Sometimes subscription commitments can happen without you even realizing it. Take a look at Yousician, an interactive music service that teaches users how to play musical instruments on their mobile device. The app offers a free premium trial that you can unlock with the click of a button. However, if the trial ends before you go through all the steps to unsubscribe, an annual fee of $100+ will be plucked from your bank account. And it will happen every year for eternity until you go into iTunes and unsubscribe.

The point is, many companies make subscribing so easy that you may not even realize what you signed up for until it’s too late.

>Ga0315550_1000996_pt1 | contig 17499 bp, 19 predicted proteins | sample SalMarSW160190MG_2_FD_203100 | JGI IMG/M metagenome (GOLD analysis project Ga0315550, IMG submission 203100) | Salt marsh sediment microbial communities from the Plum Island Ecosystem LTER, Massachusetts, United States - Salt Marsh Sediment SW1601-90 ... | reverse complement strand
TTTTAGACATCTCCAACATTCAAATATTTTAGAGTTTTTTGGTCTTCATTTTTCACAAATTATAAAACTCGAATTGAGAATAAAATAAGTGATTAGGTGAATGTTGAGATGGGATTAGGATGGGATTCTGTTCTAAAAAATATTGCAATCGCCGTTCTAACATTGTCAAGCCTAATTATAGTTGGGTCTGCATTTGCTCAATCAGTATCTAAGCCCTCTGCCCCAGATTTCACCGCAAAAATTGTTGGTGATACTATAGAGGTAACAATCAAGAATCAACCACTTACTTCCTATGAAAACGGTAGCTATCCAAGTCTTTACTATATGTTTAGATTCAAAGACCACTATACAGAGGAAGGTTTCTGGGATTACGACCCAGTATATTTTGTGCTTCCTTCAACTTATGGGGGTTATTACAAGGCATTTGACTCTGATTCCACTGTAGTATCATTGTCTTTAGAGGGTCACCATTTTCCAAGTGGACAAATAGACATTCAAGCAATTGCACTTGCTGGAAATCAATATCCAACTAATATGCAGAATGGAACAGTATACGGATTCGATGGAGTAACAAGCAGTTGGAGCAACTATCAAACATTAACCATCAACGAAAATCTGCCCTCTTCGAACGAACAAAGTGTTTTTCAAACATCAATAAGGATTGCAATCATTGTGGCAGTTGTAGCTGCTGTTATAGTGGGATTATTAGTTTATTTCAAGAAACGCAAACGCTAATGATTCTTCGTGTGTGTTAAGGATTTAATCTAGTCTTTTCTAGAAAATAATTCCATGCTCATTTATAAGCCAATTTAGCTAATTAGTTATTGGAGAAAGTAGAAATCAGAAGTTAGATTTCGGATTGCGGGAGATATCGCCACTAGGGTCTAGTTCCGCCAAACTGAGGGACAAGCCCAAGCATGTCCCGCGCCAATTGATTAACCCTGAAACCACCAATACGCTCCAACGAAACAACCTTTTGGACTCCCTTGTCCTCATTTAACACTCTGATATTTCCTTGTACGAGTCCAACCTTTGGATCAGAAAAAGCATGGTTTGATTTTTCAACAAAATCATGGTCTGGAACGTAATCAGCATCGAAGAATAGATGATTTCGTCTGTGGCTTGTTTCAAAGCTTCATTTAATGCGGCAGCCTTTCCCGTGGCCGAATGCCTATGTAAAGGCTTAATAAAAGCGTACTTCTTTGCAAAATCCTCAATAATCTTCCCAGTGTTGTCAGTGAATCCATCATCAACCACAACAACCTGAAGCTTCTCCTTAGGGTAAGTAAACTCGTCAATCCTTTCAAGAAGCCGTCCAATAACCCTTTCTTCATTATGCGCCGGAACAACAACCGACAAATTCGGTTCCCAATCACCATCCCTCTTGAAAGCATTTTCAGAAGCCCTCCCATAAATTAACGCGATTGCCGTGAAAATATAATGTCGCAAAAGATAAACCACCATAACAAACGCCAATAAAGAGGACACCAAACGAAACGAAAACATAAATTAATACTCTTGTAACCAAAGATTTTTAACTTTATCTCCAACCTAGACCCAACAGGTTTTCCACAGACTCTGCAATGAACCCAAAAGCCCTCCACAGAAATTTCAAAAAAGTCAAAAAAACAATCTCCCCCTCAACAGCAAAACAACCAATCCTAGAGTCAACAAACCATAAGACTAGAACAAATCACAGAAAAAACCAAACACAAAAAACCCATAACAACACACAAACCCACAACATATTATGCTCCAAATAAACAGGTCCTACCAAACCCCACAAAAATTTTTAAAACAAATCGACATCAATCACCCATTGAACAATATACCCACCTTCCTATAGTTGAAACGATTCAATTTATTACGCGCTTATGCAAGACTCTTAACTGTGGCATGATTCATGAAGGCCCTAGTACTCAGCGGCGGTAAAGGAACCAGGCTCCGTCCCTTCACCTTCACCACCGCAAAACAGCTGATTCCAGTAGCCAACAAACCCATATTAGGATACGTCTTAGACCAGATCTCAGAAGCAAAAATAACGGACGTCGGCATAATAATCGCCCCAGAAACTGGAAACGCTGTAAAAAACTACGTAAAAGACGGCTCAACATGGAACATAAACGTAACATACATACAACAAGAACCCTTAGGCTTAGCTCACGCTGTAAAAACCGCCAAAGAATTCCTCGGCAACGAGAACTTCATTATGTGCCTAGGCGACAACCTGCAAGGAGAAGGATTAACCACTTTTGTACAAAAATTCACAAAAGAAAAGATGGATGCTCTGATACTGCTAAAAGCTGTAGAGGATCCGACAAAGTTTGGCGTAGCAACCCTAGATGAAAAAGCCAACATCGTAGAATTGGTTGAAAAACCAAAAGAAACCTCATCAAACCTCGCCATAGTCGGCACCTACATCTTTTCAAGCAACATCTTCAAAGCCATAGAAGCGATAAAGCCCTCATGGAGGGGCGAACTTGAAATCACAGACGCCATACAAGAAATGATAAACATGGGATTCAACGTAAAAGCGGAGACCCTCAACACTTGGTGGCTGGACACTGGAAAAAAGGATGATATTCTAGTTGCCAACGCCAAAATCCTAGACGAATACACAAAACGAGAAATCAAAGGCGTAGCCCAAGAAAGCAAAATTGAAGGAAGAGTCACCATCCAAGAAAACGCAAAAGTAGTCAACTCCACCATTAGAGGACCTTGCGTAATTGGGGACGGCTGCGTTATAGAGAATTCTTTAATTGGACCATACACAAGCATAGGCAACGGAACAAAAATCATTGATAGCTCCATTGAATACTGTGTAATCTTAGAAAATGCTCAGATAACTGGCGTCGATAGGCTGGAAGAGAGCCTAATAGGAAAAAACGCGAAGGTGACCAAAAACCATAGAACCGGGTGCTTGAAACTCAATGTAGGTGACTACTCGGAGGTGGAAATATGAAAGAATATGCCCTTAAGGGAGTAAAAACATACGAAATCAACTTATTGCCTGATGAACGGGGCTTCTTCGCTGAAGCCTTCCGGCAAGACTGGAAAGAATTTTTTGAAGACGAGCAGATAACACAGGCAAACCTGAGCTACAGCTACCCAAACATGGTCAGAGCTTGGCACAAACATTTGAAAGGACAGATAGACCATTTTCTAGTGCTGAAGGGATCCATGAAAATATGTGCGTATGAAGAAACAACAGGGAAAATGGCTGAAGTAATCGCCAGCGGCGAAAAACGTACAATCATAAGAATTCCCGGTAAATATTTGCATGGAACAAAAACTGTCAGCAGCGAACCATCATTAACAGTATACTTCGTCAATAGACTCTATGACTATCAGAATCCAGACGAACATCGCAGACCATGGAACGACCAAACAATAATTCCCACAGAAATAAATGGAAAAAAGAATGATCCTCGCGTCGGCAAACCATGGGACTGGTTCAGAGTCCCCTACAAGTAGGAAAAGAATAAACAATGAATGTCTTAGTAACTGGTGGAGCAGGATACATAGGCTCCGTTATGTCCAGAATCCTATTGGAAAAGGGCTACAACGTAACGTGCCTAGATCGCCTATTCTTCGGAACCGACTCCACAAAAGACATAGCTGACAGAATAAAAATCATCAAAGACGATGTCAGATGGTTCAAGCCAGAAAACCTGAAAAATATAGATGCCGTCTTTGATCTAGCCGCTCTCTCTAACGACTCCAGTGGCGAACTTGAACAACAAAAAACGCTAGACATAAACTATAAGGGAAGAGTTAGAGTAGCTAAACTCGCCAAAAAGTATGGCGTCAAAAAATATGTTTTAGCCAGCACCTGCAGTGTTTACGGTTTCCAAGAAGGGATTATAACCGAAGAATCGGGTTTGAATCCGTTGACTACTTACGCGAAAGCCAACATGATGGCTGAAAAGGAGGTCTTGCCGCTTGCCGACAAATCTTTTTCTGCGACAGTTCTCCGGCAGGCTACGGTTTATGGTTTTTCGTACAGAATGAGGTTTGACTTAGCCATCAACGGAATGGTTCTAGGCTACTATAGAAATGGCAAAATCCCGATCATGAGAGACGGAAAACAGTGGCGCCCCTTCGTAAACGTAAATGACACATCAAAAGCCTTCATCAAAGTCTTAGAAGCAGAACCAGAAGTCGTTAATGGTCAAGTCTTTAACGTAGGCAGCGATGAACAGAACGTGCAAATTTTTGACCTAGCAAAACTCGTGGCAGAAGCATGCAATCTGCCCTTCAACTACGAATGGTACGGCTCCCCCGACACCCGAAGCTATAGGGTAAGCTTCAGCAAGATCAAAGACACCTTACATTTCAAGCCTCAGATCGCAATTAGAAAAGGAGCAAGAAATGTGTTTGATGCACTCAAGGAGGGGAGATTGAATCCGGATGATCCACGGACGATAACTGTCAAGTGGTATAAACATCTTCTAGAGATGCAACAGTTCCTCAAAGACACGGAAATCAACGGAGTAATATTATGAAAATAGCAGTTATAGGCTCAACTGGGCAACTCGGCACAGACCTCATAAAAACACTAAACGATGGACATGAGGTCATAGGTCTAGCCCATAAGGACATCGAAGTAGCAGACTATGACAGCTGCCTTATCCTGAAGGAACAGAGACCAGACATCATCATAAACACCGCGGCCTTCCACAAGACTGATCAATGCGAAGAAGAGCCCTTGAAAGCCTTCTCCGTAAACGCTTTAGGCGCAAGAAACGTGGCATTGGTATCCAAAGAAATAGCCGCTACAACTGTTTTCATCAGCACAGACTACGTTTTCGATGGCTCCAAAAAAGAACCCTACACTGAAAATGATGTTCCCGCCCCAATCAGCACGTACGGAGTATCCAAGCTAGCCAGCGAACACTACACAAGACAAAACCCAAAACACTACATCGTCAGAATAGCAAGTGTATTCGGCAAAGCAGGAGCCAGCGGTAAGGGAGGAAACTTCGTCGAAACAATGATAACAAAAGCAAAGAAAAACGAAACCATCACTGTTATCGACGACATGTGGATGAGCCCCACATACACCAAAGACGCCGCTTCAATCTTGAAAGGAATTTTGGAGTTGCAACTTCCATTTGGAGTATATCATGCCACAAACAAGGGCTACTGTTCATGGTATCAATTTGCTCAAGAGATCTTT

Upgrade too many subscriptions

Mobile app stores have your payment information on file, so at any moment you're just one click away from getting into bed with a recurring monthly expense.

Wrangle your apps and cut the fat.

Using the chart below, you can determine if a monthly service is a useful investment or a financial drain by sorting them into four categories based on cost and benefit. Start by listing out all of your current subscriptions. Remember to list the annual ones, too, like Amazon Prime.

You may not be able to recall everything you’re paying for. That's OK. If you need a reminder of which services you're currently paying for, apps like Truebill and Trim can scan your expenses, identify subscriptions and group them into one bucket to give you a holistic view of your subscription list.